September 17, 2019
from the United States District Court for the Central
District of Illinois. No. 1:18-cv-1154 - James E. Shadid,
Flaum, Rovner, and Scudder, Circuit Judges.
SCUDDER, CIRCUIT JUDGE.
Miller cut a hole in his bathroom wall and secretly filmed
teenage girls-friends of his own children-undressing and
showering. Federal authorities learned of his conduct,
commenced an investigation, and, after extensive discussions,
offered to allow Miller to plead guilty to possessing child
pornography, an offense with a maximum penalty of ten
years' imprisonment. Miller rejected the offer and
instead chose to go to trial, where he was convicted of the
greater offense of producing child pornography and then
sentenced to 18 years. Having previously rejected
Miller's challenge to his conviction and sentence on
direct review, we now affirm the district court's denial
of his petition for post-conviction relief under 28 U.S.C.
§ 2255. The district court correctly concluded that
Miller failed to show that his trial counsel provided
ineffective assistance during plea negotiations.
2012, after receiving a tip about Miller's misconduct,
local authorities obtained a warrant to search his home,
where they found the rigging in his basement and his cell
phone. In time federal authorities became involved and
searched Miller's phone. The search uncovered so-called
thumbnail images-small, still photographs that serve as
footprints of videos that have been deleted-of naked teenage
girls. This initial search did not recover any video files on
Miller's phone, however.
federal agents approached and questioned Miller about his
conduct, he hired an attorney, Joel Brown, to represent him
in the investigation. The agents made clear from the outset
that Miller would be charged with a child pornography
offense. The only unresolved question was whether that charge
would be for simple possession or production. After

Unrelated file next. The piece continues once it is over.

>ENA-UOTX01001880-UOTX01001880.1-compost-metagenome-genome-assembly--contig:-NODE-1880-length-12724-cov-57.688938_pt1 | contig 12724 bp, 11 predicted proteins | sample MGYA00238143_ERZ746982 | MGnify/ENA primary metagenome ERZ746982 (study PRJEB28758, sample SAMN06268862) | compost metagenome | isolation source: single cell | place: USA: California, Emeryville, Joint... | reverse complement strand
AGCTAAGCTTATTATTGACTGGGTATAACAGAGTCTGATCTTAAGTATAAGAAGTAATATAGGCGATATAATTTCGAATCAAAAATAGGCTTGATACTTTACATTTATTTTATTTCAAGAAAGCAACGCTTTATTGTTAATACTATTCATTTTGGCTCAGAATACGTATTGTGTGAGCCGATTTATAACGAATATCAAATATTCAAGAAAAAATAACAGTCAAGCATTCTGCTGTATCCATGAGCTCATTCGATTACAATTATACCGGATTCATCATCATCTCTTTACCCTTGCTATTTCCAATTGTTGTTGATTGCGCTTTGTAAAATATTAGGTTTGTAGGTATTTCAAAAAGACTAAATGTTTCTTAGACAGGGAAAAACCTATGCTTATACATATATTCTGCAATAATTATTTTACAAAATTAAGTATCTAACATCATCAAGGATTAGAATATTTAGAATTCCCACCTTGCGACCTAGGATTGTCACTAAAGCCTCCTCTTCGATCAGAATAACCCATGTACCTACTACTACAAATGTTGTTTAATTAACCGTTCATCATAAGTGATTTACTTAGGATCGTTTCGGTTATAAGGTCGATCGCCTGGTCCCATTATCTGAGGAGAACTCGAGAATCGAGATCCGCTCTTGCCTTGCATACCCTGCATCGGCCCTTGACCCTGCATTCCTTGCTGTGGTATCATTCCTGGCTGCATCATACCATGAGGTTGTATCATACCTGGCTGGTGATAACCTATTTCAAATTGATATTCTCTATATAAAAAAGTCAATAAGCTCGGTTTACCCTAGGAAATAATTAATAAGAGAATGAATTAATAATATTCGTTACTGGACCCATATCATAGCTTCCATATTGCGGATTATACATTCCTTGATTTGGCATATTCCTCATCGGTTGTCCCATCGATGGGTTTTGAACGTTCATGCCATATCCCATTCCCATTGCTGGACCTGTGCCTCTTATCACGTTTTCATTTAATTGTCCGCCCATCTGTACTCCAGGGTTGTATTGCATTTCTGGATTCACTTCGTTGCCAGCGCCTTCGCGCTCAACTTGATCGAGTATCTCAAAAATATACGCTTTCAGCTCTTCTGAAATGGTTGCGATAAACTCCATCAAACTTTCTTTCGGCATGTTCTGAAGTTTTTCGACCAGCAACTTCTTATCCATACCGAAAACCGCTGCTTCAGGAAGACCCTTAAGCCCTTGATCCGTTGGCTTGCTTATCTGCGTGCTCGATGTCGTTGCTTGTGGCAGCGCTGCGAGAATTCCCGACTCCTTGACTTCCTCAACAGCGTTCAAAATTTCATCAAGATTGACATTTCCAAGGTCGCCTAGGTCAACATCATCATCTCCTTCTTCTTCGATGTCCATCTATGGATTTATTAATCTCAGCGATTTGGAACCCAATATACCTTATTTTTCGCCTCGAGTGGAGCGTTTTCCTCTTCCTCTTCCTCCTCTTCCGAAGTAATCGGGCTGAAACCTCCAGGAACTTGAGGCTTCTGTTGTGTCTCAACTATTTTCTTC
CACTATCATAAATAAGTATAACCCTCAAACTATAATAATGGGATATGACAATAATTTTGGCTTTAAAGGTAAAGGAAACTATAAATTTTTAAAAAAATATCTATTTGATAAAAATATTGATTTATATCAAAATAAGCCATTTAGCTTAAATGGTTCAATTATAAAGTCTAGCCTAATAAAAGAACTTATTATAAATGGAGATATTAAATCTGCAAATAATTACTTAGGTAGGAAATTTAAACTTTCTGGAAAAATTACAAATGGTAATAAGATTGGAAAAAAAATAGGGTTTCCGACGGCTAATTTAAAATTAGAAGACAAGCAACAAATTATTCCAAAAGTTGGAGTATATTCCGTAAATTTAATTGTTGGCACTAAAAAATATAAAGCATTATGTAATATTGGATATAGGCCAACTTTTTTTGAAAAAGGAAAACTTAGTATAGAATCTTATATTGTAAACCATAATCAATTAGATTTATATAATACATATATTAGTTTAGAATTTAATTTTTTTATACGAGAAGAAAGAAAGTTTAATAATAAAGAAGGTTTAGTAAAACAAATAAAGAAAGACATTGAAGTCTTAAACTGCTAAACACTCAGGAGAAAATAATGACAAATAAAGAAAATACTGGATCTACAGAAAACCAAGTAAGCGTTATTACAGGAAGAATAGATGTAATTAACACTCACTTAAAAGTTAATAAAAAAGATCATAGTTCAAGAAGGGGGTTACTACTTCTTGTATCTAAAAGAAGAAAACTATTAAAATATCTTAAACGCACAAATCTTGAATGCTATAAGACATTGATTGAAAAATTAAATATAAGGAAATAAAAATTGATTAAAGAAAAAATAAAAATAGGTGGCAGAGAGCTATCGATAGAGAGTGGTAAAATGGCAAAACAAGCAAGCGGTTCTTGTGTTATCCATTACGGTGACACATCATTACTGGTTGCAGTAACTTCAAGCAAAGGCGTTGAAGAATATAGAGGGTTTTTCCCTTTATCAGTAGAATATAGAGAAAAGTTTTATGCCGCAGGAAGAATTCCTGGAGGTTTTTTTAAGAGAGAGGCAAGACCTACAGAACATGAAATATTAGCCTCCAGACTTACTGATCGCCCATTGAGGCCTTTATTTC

conferring with federal prosecutors, the agents informed
Brown that the government would permit a plea to the lesser
charge if Miller could show that his conduct was limited to
filming the teenage girls and did not extend to any sexual
contact with them. Miller sought to make this showing by
agreeing to meet with the agents to discuss his offense
conduct and to submit to a polygraph exam.
hung in the balance for Miller: if he was able to plead to a
possession offense, he faced a maximum penalty of ten
years' imprisonment. See 18 U.S.C. § 2252A(a)(5)(B),
(b)(2). But if he failed the polygraph or otherwise was
unable to persuade the government of the scope of his
conduct, Miller would face the 15-year mandatory minimum
sentence that Congress prescribed for producing child
pornography. See id. § 2251(a), (e).
passed the polygraph and proffered successfully, only then to
decline the government's plea offer. The government
reacted as it told Miller it would-by seeking an indictment
charging him with producing child pornography. By this same
time, and in response to learning that Miller opted to go to
trial, the U.S. Secret Service had conducted a renewed
forensic examination of Miller's phone and managed to
recover the videos he made of the teenage girls undressing or
showering in his basement bathroom. The indictment the grand
jury returned against Miller contained 22 production counts,
with each count tracking each of the 22 video files found on
trial followed and ended in the district court finding Miller
guilty on all counts. The court then sentenced Miller to 18
years' imprisonment and 15 years' supervised release.
We affirmed on direct review. See United States v.
Miller, 829 F.3d 519, 530 (7th Cir. 2016).
then turned his attention to post-conviction relief. In his
petition to vacate his sentence under 28 U.S.C. § 2255,
he claimed that his trial counsel, Joel Brown, provided
ineffective assistance during the pre-indictment plea
negotiations. With Miller and Brown offering polar opposite
versions of what transpired ...